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  • Colin Fraser


THREE STARS A grieving father determines to defy the army and bury his dead son at home.

Steve Carrell, Bryan Cranston

A couple of years ago, Richard Linklater released the phenomenal BOYHOOD which distilled eleven years of footage into a three hour portrait of a kid called Mason growing up. More than any other of his films, it showed how good Linklater can be with actors. It also shows his tendency to wander around the topic, and lose focus.

So it is with LAST FLAG FLYING when Vietnam vet Larry Shepherd (Steve Carrell) seeks out a couple of ex-Marines (Laurence Fishburne and Bryan Cranston) to help him bury his son. The three couldn’t be more different - one has become a pastor - yet they still recognise that which bound them together, and in this time of need (Larry’s son has been killed on active duty in Iraq), it binds them still.

As with BOYHOOD or any from his SUNRISE/SUNSET/MIDNIGHT trilogy, Linklater paints some devastatingly honest scenes in which his characters flourish. Some are funny, some sad, all are honest, poignant and telling. Cranston makes the most of his on-edge character with Carrell (against type as the grief stricken father) and Fishburne (also pleasingly withheld as a born-again on a new life-mission) rounding out the basket of emotion.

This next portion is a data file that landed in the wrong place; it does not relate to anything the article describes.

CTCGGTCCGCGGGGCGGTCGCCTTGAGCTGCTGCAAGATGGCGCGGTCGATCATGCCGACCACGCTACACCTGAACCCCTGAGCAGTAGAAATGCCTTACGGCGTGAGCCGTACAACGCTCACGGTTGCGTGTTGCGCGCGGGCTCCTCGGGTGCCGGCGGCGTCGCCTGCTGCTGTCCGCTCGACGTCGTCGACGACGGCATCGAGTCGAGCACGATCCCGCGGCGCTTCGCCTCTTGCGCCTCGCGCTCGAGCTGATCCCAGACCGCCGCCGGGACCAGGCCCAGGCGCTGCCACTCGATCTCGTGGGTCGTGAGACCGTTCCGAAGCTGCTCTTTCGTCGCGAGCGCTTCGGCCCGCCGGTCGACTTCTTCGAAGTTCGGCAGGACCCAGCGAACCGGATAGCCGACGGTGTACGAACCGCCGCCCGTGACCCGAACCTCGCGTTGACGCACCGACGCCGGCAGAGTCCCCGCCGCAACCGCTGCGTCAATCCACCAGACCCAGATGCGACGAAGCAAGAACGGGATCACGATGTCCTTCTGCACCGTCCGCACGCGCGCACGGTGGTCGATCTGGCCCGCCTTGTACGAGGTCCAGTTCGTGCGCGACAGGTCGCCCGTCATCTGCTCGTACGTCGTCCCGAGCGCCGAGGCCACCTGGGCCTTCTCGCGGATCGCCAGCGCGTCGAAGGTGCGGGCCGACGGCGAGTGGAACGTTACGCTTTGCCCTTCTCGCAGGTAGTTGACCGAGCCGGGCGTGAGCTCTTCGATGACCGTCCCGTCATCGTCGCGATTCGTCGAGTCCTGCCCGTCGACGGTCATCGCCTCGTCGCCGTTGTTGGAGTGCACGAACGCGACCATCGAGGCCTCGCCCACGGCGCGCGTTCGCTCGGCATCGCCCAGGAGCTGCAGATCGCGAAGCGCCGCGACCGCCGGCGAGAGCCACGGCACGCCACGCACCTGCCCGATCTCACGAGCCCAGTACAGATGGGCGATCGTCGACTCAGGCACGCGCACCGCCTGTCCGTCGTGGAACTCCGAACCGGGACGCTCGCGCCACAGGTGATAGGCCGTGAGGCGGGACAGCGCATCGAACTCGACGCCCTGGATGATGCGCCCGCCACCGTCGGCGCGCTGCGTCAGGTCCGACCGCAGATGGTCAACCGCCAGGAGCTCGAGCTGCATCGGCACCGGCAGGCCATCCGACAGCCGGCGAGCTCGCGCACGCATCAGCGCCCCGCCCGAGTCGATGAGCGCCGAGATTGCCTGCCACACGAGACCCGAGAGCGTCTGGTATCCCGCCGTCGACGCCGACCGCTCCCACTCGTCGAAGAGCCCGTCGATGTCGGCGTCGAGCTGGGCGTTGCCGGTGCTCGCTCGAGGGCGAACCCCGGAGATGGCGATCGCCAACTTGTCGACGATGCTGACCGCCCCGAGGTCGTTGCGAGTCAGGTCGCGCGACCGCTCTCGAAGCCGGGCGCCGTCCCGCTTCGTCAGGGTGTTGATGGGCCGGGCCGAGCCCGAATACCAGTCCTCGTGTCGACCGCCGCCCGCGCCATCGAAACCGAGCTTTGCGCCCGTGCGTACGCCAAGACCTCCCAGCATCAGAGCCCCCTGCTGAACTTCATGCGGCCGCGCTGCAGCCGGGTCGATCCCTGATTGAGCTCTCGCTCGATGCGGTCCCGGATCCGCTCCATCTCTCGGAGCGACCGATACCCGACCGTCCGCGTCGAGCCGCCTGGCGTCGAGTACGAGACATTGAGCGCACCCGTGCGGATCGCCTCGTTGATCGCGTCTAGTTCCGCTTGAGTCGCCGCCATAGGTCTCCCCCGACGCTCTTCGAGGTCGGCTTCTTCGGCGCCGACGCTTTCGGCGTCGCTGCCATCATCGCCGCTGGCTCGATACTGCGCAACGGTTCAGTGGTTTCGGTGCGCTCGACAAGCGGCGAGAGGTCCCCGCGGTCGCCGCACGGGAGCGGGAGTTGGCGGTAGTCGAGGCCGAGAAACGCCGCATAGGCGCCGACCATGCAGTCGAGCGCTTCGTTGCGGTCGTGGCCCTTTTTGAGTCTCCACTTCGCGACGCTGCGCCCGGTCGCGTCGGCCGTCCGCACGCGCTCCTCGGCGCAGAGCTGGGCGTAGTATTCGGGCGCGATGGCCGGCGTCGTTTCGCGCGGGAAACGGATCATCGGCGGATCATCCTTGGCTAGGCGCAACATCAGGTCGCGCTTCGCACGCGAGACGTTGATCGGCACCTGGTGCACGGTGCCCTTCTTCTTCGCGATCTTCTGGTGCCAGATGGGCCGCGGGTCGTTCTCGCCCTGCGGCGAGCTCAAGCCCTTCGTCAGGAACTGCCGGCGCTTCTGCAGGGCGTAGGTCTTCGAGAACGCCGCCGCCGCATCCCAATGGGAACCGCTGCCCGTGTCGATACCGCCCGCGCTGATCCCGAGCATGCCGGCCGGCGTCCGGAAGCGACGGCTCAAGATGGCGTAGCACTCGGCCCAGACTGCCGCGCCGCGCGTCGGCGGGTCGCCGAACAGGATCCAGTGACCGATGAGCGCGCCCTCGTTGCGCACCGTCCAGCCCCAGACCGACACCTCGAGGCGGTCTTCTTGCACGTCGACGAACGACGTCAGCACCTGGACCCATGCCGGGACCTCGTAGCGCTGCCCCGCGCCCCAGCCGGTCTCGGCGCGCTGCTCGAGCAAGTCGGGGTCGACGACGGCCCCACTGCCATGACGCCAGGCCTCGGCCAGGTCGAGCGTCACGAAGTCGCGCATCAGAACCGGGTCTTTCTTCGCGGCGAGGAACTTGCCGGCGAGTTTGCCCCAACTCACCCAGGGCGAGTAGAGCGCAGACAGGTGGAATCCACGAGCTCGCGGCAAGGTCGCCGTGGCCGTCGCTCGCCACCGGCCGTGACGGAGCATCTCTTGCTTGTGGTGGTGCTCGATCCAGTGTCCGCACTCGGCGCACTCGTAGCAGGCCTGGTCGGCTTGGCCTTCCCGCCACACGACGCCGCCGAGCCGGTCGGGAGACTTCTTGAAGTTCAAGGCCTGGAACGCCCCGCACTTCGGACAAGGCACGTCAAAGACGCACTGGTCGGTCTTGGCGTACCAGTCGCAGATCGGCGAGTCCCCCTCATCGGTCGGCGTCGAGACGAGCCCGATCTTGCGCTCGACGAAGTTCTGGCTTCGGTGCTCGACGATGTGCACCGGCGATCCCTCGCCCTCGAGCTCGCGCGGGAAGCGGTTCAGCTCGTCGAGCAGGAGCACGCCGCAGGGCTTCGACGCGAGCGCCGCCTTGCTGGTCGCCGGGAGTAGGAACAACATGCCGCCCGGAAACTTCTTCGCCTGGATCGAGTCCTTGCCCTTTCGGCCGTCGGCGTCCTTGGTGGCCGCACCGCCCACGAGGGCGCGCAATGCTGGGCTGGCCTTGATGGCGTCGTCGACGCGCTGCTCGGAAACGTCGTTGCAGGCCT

They’re up against an over-familiar narrative arc with little that separates this from too many similar stories. The US government has whitewashed the boy’s death to ensure an Arlington funeral (‘everyone is a hero’), but Larry wants a private farewell. The men intervene and a road-trip-of-truth follows as they take the body home. There are many occasions to pause and reflect along the way. You’ll be forgiven if your mind wanders.

Accordingly LAST FLAG FLYING is somewhat disappointing. There are a number of compelling scenes, but most of the rest has been seen before, and with an overlong runtime (two hours plus), they nor the cast are enough to drag you through the film’s less interesting elements.

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